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Pedestrian and Cyclist Detection Devices for Transit Buses


Data are limited about the full extent of bicycle and pedestrian use, but the evidence indicates that the use of these modes is on the rise. Data from the National Household Travel Survey (NHTS) from 2001 and 2009, a period during which bicyclist and pedestrian fatalities was decreasing, identified a slight increase in walking, and almost no change in the number of people bicycling. Although NHTS data are not available for the period in which fatalities have increased, other sources indicate walking and biking use have been on the rise in these years.

Pedestrians represent a considerable portion of traffic-related (cars, trucks and transit) injuries and deaths on our nation’s highways. In 2008, 4,378 pedestrians were killed and 69,000 were injured in traffic crashes in the United States; this represents 12% and 3%, respectively, of all the traffic fatalities and injuries. The majority of these fatalities occurred in urban areas (72%) where pedestrians, cyclists, and vehicular traffic, including transit buses, tend to co-mingle. Although, the pedestrian injuries and fatalities are few in number relative to other collision types, bus collisions involving pedestrians and cyclists usually carry very high cost (injury claims), attract negative media attention, and have the potential to create a negative public perception of transit safety.

The Transit Cooperative Research Program (TCRP) Report 125: Guidebook for Mitigating Fixed-Route Bus-and-Pedestrian Collisions ( indicated that of all the collision types involving buses and pedestrians, turns at intersections was the problem most frequently reported by transit agencies. Of the incident reports reviewed, data show that 60% occurred while buses were turning (left-turn collisions were more common than right-turn collisions: 69% involved a left turn, while 31% involved a right turn). The other two common collision types were buses pulling into bus stops (15%) and buses pulling away from stops (10%).

In recent years, sensors have been developed to detect the presence of pedestrians and presence of bicycles in the path of a transit vehicle. With the development of Intelligent Transportation Systems (ITS) applications, automated pedestrian detectors are beginning to complement the existing detectors. These applications optimize intersection operations and improve safety by reducing the conflicts between vehicles and pedestrians. However, there is limited understanding of the most effective technologies for automated detection, partly because of the great variety of technologies that are available, such as infrared, radar, microwave, heat sensors, pressure mats, and computer-assisted video. There are significant concerns about the reliability and questions about the maintenance requirements, liability exposure, and accessibility requirements of such devices. In the last five years, the private car industry has been increasingly using the crash avoidance technologies to prevent or mitigate crashes with pedestrians and bicyclists. Approaches that hold promises are radar, laser and camera-based vision systems which are designed to spot pedestrians and bicyclists entering a vehicle's path and either warn the driver or automatically apply the vehicle’s brake if the driver fails to react fast enough.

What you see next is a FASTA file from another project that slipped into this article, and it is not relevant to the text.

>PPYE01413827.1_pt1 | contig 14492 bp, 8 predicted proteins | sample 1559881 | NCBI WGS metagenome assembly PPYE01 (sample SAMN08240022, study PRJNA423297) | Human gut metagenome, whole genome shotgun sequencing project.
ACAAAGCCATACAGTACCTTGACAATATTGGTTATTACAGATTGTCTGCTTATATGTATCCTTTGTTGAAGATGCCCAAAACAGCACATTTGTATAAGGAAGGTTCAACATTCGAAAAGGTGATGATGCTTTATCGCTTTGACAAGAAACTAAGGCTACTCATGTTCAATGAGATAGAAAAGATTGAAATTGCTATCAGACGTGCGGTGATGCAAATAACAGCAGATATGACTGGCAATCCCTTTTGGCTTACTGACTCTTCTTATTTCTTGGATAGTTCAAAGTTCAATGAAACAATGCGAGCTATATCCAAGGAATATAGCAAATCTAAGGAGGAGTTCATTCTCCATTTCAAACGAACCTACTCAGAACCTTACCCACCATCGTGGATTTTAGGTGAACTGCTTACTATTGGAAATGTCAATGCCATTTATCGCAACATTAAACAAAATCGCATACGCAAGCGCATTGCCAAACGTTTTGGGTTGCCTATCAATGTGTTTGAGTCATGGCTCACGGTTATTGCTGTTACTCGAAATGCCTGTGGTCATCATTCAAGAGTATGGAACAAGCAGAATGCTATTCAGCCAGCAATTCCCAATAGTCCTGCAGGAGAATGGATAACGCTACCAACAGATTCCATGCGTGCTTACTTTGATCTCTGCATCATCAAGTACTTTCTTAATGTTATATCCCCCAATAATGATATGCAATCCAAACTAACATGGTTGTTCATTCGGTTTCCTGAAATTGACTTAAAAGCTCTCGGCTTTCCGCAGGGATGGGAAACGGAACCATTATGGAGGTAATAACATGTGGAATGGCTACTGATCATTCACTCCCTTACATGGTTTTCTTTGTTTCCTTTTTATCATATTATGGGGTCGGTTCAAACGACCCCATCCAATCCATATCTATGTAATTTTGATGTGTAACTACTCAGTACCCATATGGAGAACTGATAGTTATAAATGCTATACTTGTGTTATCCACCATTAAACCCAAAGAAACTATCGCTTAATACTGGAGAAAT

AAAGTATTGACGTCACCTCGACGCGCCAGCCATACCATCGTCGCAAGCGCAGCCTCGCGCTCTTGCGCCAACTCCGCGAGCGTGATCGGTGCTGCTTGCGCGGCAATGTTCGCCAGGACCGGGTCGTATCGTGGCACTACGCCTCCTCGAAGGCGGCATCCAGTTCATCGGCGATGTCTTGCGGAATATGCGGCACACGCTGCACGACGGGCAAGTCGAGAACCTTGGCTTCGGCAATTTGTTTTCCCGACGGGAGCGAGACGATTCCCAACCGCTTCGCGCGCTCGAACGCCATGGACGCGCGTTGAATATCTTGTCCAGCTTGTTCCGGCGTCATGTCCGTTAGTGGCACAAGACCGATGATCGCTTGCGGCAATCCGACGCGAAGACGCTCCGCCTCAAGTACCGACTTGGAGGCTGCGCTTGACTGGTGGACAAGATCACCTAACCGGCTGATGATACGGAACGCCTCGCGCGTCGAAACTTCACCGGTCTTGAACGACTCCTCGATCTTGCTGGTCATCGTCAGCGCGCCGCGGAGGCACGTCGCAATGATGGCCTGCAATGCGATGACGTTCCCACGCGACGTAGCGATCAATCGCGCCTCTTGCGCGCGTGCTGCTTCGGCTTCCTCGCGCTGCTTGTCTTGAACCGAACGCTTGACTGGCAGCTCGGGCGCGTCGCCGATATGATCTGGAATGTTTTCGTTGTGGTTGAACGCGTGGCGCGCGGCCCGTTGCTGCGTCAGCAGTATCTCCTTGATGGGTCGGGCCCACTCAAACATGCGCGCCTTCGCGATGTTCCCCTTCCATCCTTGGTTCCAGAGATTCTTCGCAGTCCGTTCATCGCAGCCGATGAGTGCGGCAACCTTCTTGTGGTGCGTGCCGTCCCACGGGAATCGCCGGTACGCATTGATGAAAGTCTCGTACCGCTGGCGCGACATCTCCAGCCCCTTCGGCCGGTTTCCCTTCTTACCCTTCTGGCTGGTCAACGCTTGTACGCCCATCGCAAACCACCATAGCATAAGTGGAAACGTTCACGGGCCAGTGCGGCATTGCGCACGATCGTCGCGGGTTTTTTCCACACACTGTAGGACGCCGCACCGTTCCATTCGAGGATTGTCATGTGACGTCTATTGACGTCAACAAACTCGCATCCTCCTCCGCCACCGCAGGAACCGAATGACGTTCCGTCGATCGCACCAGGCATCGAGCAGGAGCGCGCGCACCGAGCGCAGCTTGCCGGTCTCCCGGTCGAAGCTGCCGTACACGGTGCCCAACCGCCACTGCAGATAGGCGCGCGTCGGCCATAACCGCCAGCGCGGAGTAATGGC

For this SBIR solicitation, FTA is seeking exploratory proposals that will demonstrate innovative, economically-viable, accurate, and durable technologies or devices to significantly improve the safety of pedestrians and bicyclists in a transit environment. The primary goal of this project is to design and develop detection technologies or devices that use sensors technologies in detection of bicycles and pedestrians by leveraging innovations and developments that have occurred in commercial/passenger vehicle applications. The proposer must clearly define the uniqueness of the stand-alone system and the associated pedestrian/cyclist detection technologies and how the system would be integrated into existing transit buses for the following collision scenarios and mitigation - 1) at the street intersection in which the system is designed to mitigate and prevent (left turn, right turn, etc.), 2) at the bus stop while it is pulling in and out of transit stops, and 3) other scenarios in which the bus might strike pedestrians or cyclists.

The project must identify and characterize the effectiveness of the proposed system in a bus and how the system would:

  1. detect pedestrians and cyclists under different collision scenarios
  2. prevent or mitigate the severity of crashes (ex. warning to bus operator or warning to bus operator/ automatic braking)
  3. consider the human factor applications in terms of bus operator workload. Project proposals must include a methodology on how the small business will use data to quantitatively demonstrate that its innovative technology can truly improve transit system and its safety.


Expected Phase I Outcomes

  1. A viable proof-of-concept that demonstrates the potential for a technology or device in a transit environment to improve safety of pedestrian and cyclist. The proof-of concept must consider the following factors:

  • Efficient and low-cost technology
  • Modular, interoperable, plug-and-play and open source (if applicable) device(s)
  • Technology assessment with respect to industry best practices

  2. Feasibility analysis (data proven) for success in developing a working prototype.


Expected Phase II Outcomes

Phase II efforts include demonstrating, manufacturing and showing feasibility of commercialization of a working prototype of the technology and device with all of the above listed Phase I outcomes.

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